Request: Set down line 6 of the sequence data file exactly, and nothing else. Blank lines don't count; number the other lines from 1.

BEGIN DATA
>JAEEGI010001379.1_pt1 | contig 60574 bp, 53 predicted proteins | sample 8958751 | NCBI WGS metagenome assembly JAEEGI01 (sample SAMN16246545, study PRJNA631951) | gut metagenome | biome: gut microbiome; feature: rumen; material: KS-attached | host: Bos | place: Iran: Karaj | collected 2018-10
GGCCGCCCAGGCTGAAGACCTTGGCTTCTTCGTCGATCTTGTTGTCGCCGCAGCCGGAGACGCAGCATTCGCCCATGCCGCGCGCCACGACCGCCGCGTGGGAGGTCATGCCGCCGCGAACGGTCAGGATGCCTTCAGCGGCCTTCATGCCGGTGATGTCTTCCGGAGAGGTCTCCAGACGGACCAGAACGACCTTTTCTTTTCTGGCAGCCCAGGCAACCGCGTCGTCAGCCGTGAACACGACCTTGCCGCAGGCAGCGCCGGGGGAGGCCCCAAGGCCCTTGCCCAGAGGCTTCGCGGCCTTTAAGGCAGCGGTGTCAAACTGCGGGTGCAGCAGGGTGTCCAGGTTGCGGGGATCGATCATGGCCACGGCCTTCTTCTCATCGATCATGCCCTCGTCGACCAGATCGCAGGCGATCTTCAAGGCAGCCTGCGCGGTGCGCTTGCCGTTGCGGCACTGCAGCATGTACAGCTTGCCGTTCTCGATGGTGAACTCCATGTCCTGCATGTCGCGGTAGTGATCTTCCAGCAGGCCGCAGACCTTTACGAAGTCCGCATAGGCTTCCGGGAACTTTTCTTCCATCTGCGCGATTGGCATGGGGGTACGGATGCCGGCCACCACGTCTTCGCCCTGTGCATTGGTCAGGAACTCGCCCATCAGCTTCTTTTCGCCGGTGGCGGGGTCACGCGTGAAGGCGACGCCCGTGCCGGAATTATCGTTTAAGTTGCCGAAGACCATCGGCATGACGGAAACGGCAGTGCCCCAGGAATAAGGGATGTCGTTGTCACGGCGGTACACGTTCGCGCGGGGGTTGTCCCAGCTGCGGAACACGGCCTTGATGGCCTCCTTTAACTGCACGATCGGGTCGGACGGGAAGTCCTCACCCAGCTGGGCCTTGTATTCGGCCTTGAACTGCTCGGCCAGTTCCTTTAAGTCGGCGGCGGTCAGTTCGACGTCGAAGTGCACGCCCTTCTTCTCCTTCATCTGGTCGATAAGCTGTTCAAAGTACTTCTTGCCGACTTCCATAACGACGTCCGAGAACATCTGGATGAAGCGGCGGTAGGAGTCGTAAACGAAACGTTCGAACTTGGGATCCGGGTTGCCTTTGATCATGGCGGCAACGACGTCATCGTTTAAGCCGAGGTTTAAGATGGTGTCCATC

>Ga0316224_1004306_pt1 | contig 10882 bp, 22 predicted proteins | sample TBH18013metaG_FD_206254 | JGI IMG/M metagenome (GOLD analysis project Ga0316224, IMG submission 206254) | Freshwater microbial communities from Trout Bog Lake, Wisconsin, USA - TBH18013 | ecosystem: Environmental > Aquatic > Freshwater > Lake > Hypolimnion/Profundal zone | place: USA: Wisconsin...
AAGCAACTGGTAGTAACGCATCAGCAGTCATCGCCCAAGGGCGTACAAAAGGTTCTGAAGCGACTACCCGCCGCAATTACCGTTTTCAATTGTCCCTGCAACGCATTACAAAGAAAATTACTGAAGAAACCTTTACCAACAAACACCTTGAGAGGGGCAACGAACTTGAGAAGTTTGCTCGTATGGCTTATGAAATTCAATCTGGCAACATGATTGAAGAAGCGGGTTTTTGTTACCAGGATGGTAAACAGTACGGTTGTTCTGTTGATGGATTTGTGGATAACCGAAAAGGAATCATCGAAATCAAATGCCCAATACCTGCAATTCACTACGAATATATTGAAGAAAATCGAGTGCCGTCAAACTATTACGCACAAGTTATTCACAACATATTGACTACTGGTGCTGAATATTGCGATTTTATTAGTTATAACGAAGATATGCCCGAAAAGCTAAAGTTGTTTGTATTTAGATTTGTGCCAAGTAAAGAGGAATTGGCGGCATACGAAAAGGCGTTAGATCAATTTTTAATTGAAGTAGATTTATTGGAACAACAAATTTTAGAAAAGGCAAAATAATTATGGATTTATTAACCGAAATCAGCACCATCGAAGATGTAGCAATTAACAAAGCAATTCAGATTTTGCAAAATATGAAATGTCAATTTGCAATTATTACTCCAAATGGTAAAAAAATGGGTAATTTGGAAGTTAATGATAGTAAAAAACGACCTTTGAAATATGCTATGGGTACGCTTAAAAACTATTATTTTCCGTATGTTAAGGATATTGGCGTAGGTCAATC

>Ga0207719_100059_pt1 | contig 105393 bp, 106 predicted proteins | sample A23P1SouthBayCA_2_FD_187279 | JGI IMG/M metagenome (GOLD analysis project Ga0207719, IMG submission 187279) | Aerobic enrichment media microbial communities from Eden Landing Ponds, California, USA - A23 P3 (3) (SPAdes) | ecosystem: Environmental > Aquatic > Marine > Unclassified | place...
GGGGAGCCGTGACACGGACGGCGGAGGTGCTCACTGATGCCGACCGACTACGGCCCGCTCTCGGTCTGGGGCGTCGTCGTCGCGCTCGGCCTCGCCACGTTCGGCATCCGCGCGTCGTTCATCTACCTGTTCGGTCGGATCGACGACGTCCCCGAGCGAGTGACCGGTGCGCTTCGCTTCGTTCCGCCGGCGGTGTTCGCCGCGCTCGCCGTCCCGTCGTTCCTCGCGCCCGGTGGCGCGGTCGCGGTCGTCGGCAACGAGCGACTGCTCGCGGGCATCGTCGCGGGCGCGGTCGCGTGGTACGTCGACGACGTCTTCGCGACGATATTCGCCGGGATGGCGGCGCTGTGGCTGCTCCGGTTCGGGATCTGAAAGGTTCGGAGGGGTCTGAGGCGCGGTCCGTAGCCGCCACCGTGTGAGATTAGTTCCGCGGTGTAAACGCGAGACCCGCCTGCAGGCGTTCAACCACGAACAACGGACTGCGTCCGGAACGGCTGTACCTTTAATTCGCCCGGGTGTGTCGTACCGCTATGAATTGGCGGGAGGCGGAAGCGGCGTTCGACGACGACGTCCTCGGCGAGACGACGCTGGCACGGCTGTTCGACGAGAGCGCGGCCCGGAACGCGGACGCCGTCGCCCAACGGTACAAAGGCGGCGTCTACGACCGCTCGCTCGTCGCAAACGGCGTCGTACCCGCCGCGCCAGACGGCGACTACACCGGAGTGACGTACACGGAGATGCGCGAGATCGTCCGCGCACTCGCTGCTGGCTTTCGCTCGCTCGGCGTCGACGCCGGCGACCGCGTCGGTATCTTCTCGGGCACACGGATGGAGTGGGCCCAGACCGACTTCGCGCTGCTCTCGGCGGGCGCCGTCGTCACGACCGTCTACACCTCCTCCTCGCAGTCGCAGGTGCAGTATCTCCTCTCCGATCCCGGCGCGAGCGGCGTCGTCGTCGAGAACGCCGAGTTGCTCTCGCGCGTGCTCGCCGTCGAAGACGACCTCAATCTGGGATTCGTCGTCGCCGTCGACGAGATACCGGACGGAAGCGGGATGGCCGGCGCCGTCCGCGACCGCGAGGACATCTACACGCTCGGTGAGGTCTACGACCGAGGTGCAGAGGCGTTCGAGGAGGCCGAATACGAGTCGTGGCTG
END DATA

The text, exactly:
GGGGAGCCGTGACACGGACGGCGGAGGTGCTCACTGATGCCGACCGACTACGGCCCGCTCTCGGTCTGGGGCGTCGTCGTCGCGCTCGGCCTCGCCACGTTCGGCATCCGCGCGTCGTTCATCTACCTGTTCGGTCGGATCGACGACGTCCCCGAGCGAGTGACCGGTGCGCTTCGCTTCGTTCCGCCGGCGGTGTTCGCCGCGCTCGCCGTCCCGTCGTTCCTCGCGCCCGGTGGCGCGGTCGCGGTCGTCGGCAACGAGCGACTGCTCGCGGGCATCGTCGCGGGCGCGGTCGCGTGGTACGTCGACGACGTCTTCGCGACGATATTCGCCGGGATGGCGGCGCTGTGGCTGCTCCGGTTCGGGATCTGAAAGGTTCGGAGGGGTCTGAGGCGCGGTCCGTAGCCGCCACCGTGTGAGATTAGTTCCGCGGTGTAAACGCGAGACCCGCCTGCAGGCGTTCAACCACGAACAACGGACTGCGTCCGGAACGGCTGTACCTTTAATTCGCCCGGGTGTGTCGTACCGCTATGAATTGGCGGGAGGCGGAAGCGGCGTTCGACGACGACGTCCTCGGCGAGACGACGCTGGCACGGCTGTTCGACGAGAGCGCGGCCCGGAACGCGGACGCCGTCGCCCAACGGTACAAAGGCGGCGTCTACGACCGCTCGCTCGTCGCAAACGGCGTCGTACCCGCCGCGCCAGACGGCGACTACACCGGAGTGACGTACACGGAGATGCGCGAGATCGTCCGCGCACTCGCTGCTGGCTTTCGCTCGCTCGGCGTCGACGCCGGCGACCGCGTCGGTATCTTCTCGGGCACACGGATGGAGTGGGCCCAGACCGACTTCGCGCTGCTCTCGGCGGGCGCCGTCGTCACGACCGTCTACACCTCCTCCTCGCAGTCGCAGGTGCAGTATCTCCTCTCCGATCCCGGCGCGAGCGGCGTCGTCGTCGAGAACGCCGAGTTGCTCTCGCGCGTGCTCGCCGTCGAAGACGACCTCAATCTGGGATTCGTCGTCGCCGTCGACGAGATACCGGACGGAAGCGGGATGGCCGGCGCCGTCCGCGACCGCGAGGACATCTACACGCTCGGTGAGGTCTACGACCGAGGTGCAGAGGCGTTCGAGGAGGCCGAATACGAGTCGTGGCTG